Trump's budget slammed by experts for severe math 'mistake'
President Donald Trump rolled out his proposed budget for the 2018 fiscal year on Tuesday, and the reviews are already pouring in.
Moving past the headline numbers — $1.7 trillion in spending cuts, massive reduction in the long-term for social safety net programs, and increased defense spending — many economists and political analysts observed that the most striking part of the Trump budget is just how many assumptions it makes.
A huge, sustained growth in GDP, a double count of benefits from tax reform, and some rosy line items are just a few of the problems with the Trump administration's opening gambit in the budget debate.
Rosy economic growth
One of the biggest assumptions the Trump budget makes is that US GDP growth will hit 3% — and stay there.
Mick Mulvaney, the director of the Office of Management and Budget, told reporters Monday that such an assumption would not be out of reach, pointing to the long-term growth rate of the American economy since World War II.
From Mulvaney's comments (emphasis added):
"That's what you can do with 3% economic growth. That's a dynamism that used to be normal in the American economy. And that's what we're trying to get back to, and that's what this budget is part and parcel of. It drives our tax reform policy, our regulatory policy, trade, energy, welfare, infrastructure, and our government's spending priorities. Everything is keyed to getting us back to 3%."
But such a sustained, 3% projection is much lower than forecasts from the Congressional Budget Office, the Federal Reserve, the International Monetary Fund, and others. Additionally, many economists shrugged off the idea.
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Former Treasury Secretary Larry Summers, in a Washington Post column on Tuesday, said that the idea was a "logical error of the kind that would justify failing a student in an introductory economics course."
"Apparently, the budget forecasts that U.S. economic growth will rise to 3.0 percent because of the administration's policies — largely its tax cuts and perhaps also its regulatory policies," Summer wrote. "Fair enough if you believe in tooth fairies and ludicrous supply-side economics."
Chris Krueger of the Cowen Washington Research Group similarly dismissed the assumption.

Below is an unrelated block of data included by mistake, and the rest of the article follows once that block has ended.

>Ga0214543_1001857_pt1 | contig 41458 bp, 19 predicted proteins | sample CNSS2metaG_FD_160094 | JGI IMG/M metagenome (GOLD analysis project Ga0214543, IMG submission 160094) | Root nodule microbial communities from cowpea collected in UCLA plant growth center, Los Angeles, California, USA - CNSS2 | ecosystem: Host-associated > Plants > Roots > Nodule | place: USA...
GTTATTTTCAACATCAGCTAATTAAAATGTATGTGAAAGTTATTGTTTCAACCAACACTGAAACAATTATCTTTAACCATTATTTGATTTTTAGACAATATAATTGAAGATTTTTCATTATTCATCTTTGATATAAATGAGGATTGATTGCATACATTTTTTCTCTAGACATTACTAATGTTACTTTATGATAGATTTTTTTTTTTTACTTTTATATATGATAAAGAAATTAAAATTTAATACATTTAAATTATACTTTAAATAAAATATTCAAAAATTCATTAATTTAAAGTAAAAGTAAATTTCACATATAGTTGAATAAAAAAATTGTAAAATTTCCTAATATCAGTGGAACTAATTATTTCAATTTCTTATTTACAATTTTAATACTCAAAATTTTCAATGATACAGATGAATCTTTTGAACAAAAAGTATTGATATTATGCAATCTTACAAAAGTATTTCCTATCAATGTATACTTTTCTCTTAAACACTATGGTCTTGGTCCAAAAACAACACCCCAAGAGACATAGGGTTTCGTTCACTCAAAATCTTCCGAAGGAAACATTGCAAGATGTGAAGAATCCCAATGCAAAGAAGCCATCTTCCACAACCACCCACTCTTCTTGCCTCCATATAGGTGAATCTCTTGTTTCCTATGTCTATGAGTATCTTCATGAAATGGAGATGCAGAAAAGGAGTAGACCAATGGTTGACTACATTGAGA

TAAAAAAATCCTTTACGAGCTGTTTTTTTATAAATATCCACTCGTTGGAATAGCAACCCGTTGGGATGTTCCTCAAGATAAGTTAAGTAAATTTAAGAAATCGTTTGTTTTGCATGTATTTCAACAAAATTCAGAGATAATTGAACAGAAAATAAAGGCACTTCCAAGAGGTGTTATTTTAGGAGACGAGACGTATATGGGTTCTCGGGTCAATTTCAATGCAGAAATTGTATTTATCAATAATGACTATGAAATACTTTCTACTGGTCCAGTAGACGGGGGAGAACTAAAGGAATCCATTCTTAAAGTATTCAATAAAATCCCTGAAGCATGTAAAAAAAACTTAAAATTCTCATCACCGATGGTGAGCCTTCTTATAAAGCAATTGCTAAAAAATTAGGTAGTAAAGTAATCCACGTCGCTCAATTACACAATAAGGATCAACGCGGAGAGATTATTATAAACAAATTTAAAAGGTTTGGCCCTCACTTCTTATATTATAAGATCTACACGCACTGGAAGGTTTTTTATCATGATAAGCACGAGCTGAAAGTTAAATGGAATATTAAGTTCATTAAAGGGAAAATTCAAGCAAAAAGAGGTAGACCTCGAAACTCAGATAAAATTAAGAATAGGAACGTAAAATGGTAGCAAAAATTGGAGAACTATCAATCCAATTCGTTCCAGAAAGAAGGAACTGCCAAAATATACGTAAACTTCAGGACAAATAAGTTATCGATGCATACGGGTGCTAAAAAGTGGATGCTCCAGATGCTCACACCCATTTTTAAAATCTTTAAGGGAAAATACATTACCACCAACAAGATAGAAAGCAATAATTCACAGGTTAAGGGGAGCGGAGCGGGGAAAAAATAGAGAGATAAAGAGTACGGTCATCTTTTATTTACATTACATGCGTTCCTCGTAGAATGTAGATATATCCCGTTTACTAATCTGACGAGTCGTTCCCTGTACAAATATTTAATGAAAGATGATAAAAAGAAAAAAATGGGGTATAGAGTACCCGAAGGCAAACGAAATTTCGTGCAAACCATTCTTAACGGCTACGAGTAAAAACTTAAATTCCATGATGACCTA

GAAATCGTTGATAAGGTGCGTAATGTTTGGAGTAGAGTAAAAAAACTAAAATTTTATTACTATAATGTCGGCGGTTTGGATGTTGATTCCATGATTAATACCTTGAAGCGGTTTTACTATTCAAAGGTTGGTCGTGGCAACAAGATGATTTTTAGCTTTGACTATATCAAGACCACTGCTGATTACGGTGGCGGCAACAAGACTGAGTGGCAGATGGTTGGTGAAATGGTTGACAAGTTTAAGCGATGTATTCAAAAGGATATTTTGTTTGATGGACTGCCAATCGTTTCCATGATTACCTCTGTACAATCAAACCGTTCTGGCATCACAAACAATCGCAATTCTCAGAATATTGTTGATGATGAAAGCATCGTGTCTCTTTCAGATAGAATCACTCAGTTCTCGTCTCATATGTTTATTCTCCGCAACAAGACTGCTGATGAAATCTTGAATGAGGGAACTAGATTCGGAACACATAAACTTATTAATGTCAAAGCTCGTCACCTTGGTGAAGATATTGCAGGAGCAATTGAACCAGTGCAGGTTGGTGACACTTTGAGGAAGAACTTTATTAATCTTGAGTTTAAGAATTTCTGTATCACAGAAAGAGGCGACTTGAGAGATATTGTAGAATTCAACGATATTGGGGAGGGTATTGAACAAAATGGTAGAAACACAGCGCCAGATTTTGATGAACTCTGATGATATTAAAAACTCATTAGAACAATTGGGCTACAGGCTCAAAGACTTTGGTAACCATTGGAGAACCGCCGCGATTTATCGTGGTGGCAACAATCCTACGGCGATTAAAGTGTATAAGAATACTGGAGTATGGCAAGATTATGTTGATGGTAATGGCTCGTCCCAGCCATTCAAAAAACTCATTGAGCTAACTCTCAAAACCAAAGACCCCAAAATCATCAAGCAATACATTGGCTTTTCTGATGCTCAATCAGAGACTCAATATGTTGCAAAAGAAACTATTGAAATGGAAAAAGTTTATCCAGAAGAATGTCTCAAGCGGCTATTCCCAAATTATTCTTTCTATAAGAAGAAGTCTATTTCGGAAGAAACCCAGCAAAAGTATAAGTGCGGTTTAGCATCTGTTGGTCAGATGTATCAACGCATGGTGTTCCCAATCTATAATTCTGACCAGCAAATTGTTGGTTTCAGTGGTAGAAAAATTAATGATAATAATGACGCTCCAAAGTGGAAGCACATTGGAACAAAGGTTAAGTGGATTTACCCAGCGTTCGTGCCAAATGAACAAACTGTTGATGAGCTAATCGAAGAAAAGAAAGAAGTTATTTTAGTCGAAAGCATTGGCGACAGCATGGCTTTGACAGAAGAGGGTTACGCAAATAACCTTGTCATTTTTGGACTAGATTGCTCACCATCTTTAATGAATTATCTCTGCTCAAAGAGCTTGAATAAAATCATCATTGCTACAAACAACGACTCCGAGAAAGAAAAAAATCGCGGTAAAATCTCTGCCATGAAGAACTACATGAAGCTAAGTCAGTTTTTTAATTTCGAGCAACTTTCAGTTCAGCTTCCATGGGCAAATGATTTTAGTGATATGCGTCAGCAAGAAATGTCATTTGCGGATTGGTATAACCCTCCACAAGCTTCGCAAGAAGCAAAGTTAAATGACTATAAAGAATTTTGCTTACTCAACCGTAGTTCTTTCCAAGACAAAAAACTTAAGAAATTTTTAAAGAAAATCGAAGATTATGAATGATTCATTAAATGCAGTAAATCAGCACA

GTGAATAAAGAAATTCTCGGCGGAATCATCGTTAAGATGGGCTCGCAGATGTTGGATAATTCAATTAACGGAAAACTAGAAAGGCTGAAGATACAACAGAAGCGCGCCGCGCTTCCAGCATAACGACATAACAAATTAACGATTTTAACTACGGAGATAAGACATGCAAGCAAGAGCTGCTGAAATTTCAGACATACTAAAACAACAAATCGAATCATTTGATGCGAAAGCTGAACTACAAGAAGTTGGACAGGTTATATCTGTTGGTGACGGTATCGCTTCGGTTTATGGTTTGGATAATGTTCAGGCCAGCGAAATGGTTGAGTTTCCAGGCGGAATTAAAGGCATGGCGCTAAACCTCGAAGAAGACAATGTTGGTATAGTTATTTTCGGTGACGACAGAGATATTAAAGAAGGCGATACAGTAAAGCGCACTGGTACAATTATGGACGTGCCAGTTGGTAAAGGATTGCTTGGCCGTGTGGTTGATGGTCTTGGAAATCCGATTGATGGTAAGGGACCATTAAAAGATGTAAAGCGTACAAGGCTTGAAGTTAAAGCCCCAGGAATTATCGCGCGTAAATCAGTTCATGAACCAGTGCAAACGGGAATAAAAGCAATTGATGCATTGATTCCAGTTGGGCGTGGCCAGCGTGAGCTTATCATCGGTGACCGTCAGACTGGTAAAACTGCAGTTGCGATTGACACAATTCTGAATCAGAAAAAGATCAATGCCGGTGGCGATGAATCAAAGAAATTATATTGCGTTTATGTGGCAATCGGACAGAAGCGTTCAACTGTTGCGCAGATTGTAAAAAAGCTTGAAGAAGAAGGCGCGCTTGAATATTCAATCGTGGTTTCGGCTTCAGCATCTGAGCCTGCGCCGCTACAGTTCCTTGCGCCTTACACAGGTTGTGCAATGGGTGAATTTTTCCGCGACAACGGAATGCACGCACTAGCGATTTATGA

"There is some federal budgeting wizardry and economic tomfoolery in the projections included in the budget — which assumes the AHCA is law," Krueger wrote in a note to clients on Monday. "It also assumes 3% GDP growth and that the budget will 'balance' over 10 years."
The last time the US economic growth was above 3% in a year was in 2005. The country has not had two consecutive years of GDP growth of more than 3% since 1999 and 2000, in the midst of the tech bubble. Mulvaney said annual GDP growth since 1948 has been 3.2%. But the average is 2.6% since 1980.
Other complications toward the 3% assumption include the Federal Reserve hiking interest rates, labor productivity remaining low, and structural factors such as an aging population, which all amount to headwinds toward economic growth.
Double counting tax cuts
The Trump administration says the 3% GDP growth will also help to balance the federal budget over the next 10 years. But that conflicts with statements the Trump campaign has made about its plan for tax reform.
The Trump administration has argued that its tax cut plan would be revenue neutral because of the resulting economic growth. It has also argued that the economic growth from tax cuts would help balance the budget.
Put another way, say all current taxes and outlays are set at a baseline of $0. Trump's tax cuts, the administration says, would nominally decrease revenue and bring the deficit from the baseline to -$100. Based on the White House's statements after the tax plan was released, they would argue the growth from the tax cuts would get the US back to $0.
The administration is saying the tax cuts will not only pay for themselves, but also earn the country enough to make up the deficit. Essentially, what they billed as a revenue-neutral tax plan will now evidently be revenue positive.
As Summers put it this math does not work "in a world of logic."
"This is a mistake no serious business person would make," Summers said. "It appears to be the most egregious accounting error in a presidential budget in the nearly 40 years I have been tracking them."
Maya MacGuineas, president of the Committee for a Responsible Federal Budget, also took issue with the apparent double-counting in a statement Monday.
"The budget also uses the entirety of the dynamic revenue from growth to pay down the debt – a move that we support but that is inconsistent with their past statements that economic growth would help pay for tax reform," MacGuineas said. "The same money cannot be used twice."
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